7. Part Three: PROPERTY RIGHTS

    • FIVE Nontraditional Property: The Bitter-Sweet Denial
      (pp. 97-112)

      During the hearings of the Senate Judiciary Committee on Rehnquist’s confirmation in 1971, Sen. John Tunney queried the nominee as to whether he placed a higher value on property rights than individual freedoms. He responded as follows:

      I certainly am not prepared to say, as a matter of personal philosophy, that property rights are necessarily at the bottom of the scale. Justice Jackson, . . . commented shortly before his death that the framers had chosen to join together life, liberty, and property, and he did not feel they should be separated. I think property rights are actually a very...

    • SIX The Rights of Traditional Property
      (pp. 113-132)

      Justice Robert H. Jackson captured the essence of the legal positivist’s view of property rights when he stated that “not all economic interests are ‘property rights’; only those economic advantages are ‘rights’ which have the law back of them, and only when they are so recognized may courts compel others to forbear from interfering with them or to compensate for their invasion” (U.S. v. Willow River Power Co., 324 U.S. 499, 502 [1945]). The preceding chapter examined Rehnquist’s treatment of nontraditional property, demonstrating that he values federalism over such rights and, indeed, that he finds scant constitutional protection for the...

  8. Part Four: FEDERALISM

    • SEVEN Federalism I: Congressional Power and State Sovereignty
      (pp. 135-152)

      For over thirty years prior to Rehnquist’s appointment as an associate justice, the Supreme Court construed the powers of Congress with respect to the states broadly. Indeed, from 1937 until the early 1970s, concerns about autonomy appeared to have a negligible impact on constitutional law.¹ And when Rehnquist took his position on the Court in 1972, it was generally accepted that the federal courts had little role to play when federal power was challenged on behalf of state autonomy because the states were adequately protected by the political process.²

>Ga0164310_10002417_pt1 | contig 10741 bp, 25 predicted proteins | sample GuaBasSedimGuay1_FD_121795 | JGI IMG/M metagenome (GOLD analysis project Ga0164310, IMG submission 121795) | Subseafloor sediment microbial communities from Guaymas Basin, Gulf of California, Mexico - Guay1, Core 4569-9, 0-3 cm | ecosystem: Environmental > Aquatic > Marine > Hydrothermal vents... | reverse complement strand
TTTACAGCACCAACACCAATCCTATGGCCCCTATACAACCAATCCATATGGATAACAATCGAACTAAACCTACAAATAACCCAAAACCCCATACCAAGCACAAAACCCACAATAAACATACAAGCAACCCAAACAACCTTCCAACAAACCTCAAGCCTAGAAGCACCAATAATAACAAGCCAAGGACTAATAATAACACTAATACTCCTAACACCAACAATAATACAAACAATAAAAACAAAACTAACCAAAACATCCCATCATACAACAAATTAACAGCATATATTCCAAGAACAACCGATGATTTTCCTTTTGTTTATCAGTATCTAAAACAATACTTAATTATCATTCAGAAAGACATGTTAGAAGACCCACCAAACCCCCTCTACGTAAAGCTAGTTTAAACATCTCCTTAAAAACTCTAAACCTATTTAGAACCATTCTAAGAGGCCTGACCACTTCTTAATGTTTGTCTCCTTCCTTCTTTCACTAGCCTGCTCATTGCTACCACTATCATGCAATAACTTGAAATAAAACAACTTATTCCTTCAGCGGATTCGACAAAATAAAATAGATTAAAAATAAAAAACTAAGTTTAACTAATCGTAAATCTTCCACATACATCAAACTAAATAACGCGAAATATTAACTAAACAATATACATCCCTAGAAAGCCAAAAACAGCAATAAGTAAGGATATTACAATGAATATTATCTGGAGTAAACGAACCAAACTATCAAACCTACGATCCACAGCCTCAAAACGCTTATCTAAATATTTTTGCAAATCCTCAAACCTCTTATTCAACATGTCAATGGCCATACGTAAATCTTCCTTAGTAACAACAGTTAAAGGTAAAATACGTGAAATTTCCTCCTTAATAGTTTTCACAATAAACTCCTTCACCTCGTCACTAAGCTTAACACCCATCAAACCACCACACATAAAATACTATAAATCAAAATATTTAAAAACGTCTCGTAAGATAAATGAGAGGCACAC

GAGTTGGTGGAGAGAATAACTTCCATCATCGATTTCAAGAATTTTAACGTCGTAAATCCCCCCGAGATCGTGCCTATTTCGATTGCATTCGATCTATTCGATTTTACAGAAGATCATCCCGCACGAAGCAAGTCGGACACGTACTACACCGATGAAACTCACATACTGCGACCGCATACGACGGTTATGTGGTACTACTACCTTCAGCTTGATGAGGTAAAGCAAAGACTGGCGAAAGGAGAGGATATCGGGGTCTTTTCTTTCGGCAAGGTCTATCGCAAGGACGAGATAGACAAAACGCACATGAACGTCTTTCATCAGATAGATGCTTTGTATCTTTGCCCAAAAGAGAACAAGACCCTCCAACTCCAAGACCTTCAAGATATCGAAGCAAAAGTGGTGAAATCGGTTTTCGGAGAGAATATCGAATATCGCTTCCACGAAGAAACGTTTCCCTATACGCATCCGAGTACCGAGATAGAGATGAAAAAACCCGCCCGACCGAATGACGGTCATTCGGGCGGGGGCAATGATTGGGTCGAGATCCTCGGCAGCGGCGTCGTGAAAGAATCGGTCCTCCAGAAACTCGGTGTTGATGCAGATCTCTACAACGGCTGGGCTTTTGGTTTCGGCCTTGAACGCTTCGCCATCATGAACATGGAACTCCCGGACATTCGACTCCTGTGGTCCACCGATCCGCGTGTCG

The Court’s expansive interpretation of Congress’s power under the commerce clause...

    • EIGHT Federalism II: Protecting the States from the Federal Courts
      (pp. 153-173)

      Judicial federalism refers to the relationship between the state and federal judicial systems—a relationship of major importance that has never been precisely defined. Although the framers of the Constitution provided in Article III that the federal courts would have jurisdiction in cases involving the federal law or the Constitution, they left Congress the discretion to establish “inferior Courts” that would share the judicial power with the Supreme Court. Pursuant to that power, Congress has provided for a system of lower federal courts,¹ and for judicial review of state court decisions.² Still, Congress has never drawn a firm line between...

    • NINE Federalism III: “Our Federalism” or Rehnquist’s Federalism?
      (pp. 174-188)

      In this chapter I conclude my examination of Rehnquist’s judicial federalism by discussing several of his opinions in cases in which the Supreme Court has limited the circumstances under which a federal court may issue an injunction against state officials. In Younger v. Harris (401 U.S. 37) in 1971,¹ the Court held that only under exceptional circumstances may a federal court enjoin a pending state criminal proceeding. The Court’s decision created a major exception to the guarantee, which was provided inMonroe,of a federal forum under Section 1983. Justice Black, writing for the majority, identified two sources of the...


    • TEN Legal Positivism, Federalism, and Rehnquist’s Constitution
      (pp. 191-208)

      On June 17, 1986, President Ronald Reagan announced his nomination of William H. Rehnquist to succeed Warren E. Burger as chief justice of the United States. The president chose Antonin Scalia, a judge on the United States Court of Appeals for the District of Columbia, to fill Rehnquist’s seat as associate justice. Until Reagan’s nomination of Rehnquist, only two sitting associate justices had been promoted to Chief Justice.¹ Rehnquist’s record during his fourteen and a half years on the Court made him, from the perspective of the Reagan administration, an ideal choice for chief justice. His positions regarding the applicability...


    • APPENDIX A: Justice Rehnquist’s Opinions for the Majority, 1972–1986
      (pp. 211-217)
    • APPENDIX B: Justice Rehnquist’s Concurring Opinions, 1972–1986
      (pp. 218-220)
    • APPENDIX C: Justice Rehnquist’s Dissenting Opinions, 1972–1986
      (pp. 221-227)
  11. References
    (pp. 228-236)
  12. Index
    (pp. 237-247)